learn-about title for whelk section of A SNAIL'S ODYSSEY

Five species of Nucella whelks1 commonly inhabit intertidal west-coast shores and their predatory activities, particularly on mussels and barnacles, greatly influence the shore economy.  These are N. lamellosa, N.  ostrina, N. emarginata2, N. lima,and N. canaliculata.  Other commonly occurring whelks are leafy hornmouths Ceratostoma foliatum, and Ocenebrina3 spp. and Lirabuccinum dirum (Searlesia dira).  Olive shells Callianax spp. are also present.  Whelks and their relatives are known as caeno-, or “new”gastropods because of certain advanced features that they bear over other groups of gastropods, such as limpets: Eogastropoda

NOTE1  the word “whelk” has appeared in many different forms over the ages and has an obscure origin.  The Oxford English Dictionary notes that the “unetymological” spelling of wh-elk (as opposed to such earlier names as “wiloc”, “wyloc”, “wylke”, and “welke”) commenced from the 15th C.  The term “dog” whelk is used commonly in Britain and elsewhere in reference to Nucella spp., for no obvious reason that would relate to a snail.  However, as we also have “dog shark”, “dog rose”, “dog violet”, and “dog wood”, perhaps it refers to something that is common or familiar, like our 4-legged companions

NOTE2  this species has recently been split into ostrina from from Yakutat, Alaska to Point Conception, California and N. emarginata from Fort Point near San Francisco, California to Punta Eugena, Baja California.  Thus all northern-based publications on emarginata cited in earlier works in the ODYSSEY are re-named ostrina.  More information can be found at LEARN ABOUT WHELKS: NUCELLA EMARGINATA vs. N. OSTRINA

NOTE3  formerly Ocenebra

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drawing of snail meeting whelk from A SNAIL'S ODYSSEY
© 2010 Thomas Carefoot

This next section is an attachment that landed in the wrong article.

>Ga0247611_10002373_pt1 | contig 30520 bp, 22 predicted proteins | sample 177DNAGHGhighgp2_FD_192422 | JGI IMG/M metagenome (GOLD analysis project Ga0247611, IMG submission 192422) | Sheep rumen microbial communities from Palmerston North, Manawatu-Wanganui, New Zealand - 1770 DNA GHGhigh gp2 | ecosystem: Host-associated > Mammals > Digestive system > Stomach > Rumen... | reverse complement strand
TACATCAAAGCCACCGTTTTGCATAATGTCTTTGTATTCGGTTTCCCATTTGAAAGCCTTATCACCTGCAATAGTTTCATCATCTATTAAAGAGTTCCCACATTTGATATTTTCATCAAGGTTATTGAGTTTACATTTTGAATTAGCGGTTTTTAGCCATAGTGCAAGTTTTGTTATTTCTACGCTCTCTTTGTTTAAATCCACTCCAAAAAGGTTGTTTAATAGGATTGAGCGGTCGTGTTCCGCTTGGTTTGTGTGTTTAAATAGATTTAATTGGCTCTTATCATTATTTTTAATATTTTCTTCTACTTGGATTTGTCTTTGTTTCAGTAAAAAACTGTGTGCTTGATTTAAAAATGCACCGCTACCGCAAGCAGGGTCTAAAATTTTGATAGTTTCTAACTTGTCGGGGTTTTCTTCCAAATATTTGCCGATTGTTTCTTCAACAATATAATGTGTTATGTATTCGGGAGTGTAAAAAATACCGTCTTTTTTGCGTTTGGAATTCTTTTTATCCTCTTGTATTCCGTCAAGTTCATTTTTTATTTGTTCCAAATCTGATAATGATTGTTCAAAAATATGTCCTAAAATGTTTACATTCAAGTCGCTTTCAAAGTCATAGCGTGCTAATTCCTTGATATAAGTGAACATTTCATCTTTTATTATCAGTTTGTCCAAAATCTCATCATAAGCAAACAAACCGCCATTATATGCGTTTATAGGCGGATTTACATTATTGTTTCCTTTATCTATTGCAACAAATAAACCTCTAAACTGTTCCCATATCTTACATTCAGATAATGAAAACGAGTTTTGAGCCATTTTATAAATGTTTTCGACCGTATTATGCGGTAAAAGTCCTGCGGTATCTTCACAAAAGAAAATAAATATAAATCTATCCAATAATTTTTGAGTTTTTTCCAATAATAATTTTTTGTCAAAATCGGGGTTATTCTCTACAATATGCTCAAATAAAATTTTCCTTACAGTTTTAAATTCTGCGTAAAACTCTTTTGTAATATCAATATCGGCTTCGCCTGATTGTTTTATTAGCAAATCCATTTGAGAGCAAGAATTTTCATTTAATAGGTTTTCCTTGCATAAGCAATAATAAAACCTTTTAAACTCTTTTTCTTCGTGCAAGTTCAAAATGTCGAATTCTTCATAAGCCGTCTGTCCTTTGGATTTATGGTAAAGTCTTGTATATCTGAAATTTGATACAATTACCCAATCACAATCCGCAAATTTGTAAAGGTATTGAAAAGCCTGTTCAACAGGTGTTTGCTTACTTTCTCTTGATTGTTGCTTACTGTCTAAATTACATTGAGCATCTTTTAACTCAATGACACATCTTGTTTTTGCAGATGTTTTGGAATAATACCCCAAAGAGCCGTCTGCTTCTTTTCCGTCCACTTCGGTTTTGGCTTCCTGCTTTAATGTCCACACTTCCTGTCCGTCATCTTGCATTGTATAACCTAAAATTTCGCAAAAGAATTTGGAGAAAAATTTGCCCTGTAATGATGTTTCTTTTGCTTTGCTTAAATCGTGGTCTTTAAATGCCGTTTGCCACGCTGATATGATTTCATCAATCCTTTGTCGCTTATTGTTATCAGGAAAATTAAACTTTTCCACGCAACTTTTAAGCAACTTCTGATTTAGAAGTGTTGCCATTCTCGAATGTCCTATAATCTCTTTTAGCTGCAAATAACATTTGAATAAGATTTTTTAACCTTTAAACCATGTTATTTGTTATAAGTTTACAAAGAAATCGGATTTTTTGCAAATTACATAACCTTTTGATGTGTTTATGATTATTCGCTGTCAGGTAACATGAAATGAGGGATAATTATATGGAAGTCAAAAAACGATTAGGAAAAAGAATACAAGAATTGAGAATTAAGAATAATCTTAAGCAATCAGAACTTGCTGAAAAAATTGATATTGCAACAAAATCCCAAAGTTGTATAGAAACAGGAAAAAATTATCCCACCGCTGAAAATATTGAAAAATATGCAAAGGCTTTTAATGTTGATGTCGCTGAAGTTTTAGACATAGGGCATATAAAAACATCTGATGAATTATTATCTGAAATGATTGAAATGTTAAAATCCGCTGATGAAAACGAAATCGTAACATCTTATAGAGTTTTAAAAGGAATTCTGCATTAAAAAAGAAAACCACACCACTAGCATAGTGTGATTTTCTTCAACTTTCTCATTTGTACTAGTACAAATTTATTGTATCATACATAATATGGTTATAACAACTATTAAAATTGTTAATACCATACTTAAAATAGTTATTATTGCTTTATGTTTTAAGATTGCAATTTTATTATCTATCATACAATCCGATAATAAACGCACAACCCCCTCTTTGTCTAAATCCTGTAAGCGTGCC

To learn about west-coast WHELKS: select a topic from the whelk menu at the top of the page

OR: play the ANIMATION of the snail meeting the WHELK

OR, if you want to see other animations: follow the snail on its ODYSSEY by CLICKING on any X-marked invertebrate on the map

map for whelk part of A SNAIL'S ODYSSEY
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Phylum Mollusca (lit. “soft” or “shellfish” L.)

Class Gastropoda (lit. “stomach foot” G.), referring to the body structure of viscera lying overtop of the muscular foot

SubClass Orthogastropoda (lit. “straight gastropod” G.)

Clade (SuperOrder) Caenogastropoda (lit. “new or recent  gastropod” G.)

Clade (SubOrder) Neogastropoda (lit. “new gastropod” G.), including whelks, tritons, cone shells, horn snails, and mud snails

Family Muricidae (lit. “purple” L.), including whelks Nucella spp., Acanthinucella (Acanthina) spp.

Family Buccinidae (lit. “trumpet” L.), including Kelletia kelletii, a southern California species, and Lirabuccinum dirum (dire whelk) and Neptunea pribiloffensis

Family Nassariidae (lit. “wicker basket” L.), including mud snails Ilyanassa obsoleta

Family Ranellidae, including tritons Fusitriton oregonensis

Family Olividae, including olive shells Callianax spp. (formerly Olivella spp.)

Family Conidae, including cone shells Conus californicus

Family Columbellidae, including Amphissa columbiana, Alia carinata

Family Potamididae, including horn snails Cerithidea californica

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